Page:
Intellectual property (IP) protection in China has traditionally been viewed by many Australian businesses with scepticism. With a notorious reputation for IP infringement and squatting, many businesses have questioned the value of obtaining IP registrations in China.
However, in response to the Chinese Government’s efforts to improve China’s IP system in 2014, IP registrations in China have become increasingly valuable and, in our view, are non-negotiable for businesses planning to exploit IP assets in the region.
Our team at mdp assists brand owners in the process of registering their trade marks in China (as well as other Chinese speaking regions such as Taiwan and Hong Kong). This includes both English and Chinese versions of their trade marks. Given many Chinese consumers don’t speak English, the Chinese version of a trade mark is often more important than the English version.
The Chinese trade mark office is a true trade mark powerhouse. By the end of 2013, China had recorded a total of 13.24 million trade mark applications and 8.65 million registrations, making it the trade mark office to process the largest number of trade mark applications in the world. With respect to trade marks, the numbers speak for themselves – both Chinese and foreign companies see the value in registering brands in China.
As part of the 2014 IP reforms, amendments to the Chinese trade mark law included better protections for well-known marks and a stricter approach to bad faith filings.
In response to a trade mark squatting case, mdp filed an opposition to a Chinese version of our client’s English trade mark at the end of 2014. Our client already had English trade mark registrations and several Chinese trade mark registrations for the mark in question. However, it did not have a Chinese registration for the specific class of goods for which the squatter sought protection. The client’s existing registrations were insufficient to block the squatter’s application and our client had no choice but to oppose the application.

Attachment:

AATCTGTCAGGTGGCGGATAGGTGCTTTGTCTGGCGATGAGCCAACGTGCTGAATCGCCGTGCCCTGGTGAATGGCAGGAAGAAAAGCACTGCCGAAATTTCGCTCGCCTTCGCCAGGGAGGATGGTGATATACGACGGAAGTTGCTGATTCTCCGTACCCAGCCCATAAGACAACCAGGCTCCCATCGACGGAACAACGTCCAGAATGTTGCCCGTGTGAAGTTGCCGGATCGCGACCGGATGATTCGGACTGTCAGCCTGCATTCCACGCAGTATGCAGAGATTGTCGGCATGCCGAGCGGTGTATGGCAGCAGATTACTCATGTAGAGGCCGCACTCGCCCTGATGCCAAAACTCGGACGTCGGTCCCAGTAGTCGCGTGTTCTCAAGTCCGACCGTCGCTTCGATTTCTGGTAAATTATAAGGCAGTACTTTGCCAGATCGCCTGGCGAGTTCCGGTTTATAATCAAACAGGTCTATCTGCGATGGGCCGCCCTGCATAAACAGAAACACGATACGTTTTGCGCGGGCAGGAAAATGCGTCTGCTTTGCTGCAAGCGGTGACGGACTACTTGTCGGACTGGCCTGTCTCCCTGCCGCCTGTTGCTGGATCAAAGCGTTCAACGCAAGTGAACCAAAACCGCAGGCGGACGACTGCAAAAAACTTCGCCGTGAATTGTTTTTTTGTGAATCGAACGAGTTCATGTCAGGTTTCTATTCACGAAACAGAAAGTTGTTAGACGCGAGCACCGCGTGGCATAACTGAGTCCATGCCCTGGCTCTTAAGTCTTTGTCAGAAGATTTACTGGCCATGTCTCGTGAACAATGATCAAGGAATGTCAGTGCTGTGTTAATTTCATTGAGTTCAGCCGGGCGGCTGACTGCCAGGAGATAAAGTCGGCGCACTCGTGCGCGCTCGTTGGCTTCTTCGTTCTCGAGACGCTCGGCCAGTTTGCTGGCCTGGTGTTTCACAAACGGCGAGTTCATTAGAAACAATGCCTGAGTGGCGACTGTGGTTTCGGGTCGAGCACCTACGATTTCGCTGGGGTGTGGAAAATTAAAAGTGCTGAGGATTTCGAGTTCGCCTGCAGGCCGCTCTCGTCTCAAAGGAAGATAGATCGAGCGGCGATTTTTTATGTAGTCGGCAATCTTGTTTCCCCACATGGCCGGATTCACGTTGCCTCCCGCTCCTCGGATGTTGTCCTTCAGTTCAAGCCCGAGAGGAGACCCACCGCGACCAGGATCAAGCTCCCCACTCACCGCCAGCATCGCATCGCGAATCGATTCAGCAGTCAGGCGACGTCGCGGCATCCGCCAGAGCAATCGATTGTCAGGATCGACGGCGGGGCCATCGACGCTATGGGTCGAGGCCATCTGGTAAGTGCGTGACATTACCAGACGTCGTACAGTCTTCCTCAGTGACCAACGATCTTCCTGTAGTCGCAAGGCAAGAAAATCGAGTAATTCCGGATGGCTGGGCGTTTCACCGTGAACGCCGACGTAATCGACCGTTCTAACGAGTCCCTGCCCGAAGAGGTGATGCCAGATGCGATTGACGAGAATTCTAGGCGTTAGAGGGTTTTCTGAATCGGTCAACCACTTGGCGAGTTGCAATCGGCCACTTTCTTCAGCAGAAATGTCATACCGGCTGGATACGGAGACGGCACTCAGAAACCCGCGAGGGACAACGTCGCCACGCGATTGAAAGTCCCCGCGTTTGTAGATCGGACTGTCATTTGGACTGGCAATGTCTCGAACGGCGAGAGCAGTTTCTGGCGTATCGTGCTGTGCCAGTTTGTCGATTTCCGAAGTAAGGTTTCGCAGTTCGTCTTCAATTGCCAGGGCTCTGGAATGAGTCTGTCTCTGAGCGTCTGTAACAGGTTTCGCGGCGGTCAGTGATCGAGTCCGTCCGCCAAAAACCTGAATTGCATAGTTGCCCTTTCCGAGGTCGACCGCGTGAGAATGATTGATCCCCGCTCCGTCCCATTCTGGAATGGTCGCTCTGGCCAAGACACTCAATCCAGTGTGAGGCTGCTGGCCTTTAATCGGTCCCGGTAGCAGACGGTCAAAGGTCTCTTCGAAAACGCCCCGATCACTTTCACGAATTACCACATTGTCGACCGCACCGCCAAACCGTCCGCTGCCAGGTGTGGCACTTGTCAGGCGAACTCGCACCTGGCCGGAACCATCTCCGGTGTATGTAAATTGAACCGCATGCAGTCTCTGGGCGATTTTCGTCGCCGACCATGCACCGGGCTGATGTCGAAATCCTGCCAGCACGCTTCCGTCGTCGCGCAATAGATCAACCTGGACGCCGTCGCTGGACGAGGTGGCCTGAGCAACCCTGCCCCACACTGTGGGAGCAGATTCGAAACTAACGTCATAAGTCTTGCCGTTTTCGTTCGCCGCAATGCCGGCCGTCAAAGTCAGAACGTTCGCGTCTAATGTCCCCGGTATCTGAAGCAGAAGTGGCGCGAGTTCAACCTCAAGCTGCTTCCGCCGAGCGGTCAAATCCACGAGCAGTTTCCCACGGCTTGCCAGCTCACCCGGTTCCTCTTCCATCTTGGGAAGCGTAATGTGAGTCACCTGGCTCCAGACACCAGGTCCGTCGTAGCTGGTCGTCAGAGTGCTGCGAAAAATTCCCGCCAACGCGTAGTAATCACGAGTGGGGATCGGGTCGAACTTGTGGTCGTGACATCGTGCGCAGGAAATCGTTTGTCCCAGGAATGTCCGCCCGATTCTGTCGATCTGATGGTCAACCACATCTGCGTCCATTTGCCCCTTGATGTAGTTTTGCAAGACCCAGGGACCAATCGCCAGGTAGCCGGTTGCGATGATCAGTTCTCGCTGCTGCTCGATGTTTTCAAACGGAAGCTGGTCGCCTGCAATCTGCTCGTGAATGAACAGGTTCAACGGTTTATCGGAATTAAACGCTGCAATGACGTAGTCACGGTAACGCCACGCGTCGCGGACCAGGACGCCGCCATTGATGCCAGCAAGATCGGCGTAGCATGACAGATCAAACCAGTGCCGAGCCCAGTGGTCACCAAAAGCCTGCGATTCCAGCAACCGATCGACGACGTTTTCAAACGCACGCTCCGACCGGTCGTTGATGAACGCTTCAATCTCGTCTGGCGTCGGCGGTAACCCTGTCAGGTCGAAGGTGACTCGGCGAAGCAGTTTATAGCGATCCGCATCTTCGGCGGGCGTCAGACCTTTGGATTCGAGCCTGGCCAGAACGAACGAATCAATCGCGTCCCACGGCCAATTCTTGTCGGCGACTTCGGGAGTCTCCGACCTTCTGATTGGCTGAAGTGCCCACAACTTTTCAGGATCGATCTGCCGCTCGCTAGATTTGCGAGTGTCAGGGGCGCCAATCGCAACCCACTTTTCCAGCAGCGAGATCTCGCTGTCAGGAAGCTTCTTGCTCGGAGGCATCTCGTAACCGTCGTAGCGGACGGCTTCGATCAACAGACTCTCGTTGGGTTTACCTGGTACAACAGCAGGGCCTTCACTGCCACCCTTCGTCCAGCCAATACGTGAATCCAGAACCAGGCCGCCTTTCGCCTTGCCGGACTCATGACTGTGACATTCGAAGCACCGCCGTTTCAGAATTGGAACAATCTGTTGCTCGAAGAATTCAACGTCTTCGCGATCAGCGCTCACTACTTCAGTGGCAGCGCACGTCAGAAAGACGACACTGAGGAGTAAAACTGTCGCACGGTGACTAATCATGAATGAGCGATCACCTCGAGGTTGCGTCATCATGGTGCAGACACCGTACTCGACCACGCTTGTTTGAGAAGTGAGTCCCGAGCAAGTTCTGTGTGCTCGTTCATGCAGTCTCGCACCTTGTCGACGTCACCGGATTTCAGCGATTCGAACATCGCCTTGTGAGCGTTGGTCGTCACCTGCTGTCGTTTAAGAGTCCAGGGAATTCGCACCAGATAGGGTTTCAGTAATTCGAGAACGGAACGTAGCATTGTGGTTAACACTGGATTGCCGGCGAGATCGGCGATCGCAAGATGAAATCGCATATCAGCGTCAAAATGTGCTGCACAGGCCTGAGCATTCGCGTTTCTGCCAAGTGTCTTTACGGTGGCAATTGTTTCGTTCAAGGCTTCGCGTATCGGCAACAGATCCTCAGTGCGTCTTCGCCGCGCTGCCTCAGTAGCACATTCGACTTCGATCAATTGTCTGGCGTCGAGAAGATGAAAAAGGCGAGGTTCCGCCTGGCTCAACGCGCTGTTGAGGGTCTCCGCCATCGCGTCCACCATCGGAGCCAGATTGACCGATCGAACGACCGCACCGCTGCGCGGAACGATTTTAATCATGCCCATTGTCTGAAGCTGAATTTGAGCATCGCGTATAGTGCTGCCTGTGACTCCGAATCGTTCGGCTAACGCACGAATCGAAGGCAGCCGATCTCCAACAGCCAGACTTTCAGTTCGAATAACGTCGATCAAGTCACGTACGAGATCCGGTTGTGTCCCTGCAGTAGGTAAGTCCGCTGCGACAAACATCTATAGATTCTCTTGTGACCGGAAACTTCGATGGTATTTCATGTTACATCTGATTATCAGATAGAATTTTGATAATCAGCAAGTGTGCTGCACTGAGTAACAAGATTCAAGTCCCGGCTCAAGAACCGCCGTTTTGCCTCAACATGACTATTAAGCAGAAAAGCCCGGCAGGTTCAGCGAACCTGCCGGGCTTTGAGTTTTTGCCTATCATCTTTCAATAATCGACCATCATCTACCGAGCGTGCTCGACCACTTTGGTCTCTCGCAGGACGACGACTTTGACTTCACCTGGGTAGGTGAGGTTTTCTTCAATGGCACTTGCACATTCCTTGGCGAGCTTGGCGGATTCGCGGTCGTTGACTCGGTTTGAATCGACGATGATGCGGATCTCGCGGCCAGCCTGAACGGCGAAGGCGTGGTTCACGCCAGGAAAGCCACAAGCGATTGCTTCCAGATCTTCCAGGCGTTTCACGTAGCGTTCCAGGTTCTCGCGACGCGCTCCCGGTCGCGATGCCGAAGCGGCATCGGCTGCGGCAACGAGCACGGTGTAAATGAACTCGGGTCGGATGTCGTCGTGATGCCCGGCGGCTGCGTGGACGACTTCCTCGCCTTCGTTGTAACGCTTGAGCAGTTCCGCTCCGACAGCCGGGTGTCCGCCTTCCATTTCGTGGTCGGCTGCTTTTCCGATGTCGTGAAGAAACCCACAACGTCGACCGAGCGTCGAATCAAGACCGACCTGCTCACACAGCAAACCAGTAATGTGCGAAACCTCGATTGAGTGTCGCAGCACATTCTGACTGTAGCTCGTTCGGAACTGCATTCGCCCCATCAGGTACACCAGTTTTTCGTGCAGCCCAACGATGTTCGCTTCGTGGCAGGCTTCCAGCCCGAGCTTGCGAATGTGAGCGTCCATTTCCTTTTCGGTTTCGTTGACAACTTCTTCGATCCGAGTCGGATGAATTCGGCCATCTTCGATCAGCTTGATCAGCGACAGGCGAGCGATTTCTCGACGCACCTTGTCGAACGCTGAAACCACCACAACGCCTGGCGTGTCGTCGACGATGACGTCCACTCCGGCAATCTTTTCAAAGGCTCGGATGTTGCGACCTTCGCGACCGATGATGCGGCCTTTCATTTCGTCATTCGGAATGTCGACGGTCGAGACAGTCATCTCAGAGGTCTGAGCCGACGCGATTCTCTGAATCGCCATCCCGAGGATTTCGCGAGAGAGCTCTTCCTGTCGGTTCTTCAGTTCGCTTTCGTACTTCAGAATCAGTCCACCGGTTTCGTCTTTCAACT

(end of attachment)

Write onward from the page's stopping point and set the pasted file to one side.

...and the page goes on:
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We were thrilled to receive the news approximately 12 months later that the client’s opposition was successful on the basis that:
- the squatter’s application was filed in bad faith; and
- our client’s mark was well known in China and, therefore, the squatter’s use and registration of the mark was likely to be confused with our client’s.
It is encouraging to see that the 2014 reforms are delivering positive outcomes for legitimate brand owners. Whilst the above example demonstrates improved opposition grounds, the preferred approach for any brand owner is to obtain trade mark registrations at the outset.
Having comprehensive trade mark registrations in place will permit you to block competitors/squatters and is far more cost effective than opposing third parties who seek to register your brand (be it the English or Chinese version). Given China’s first-to-file trade mark system, obtaining trade mark registrations is the best insurance policy to defeat squatters and copycats.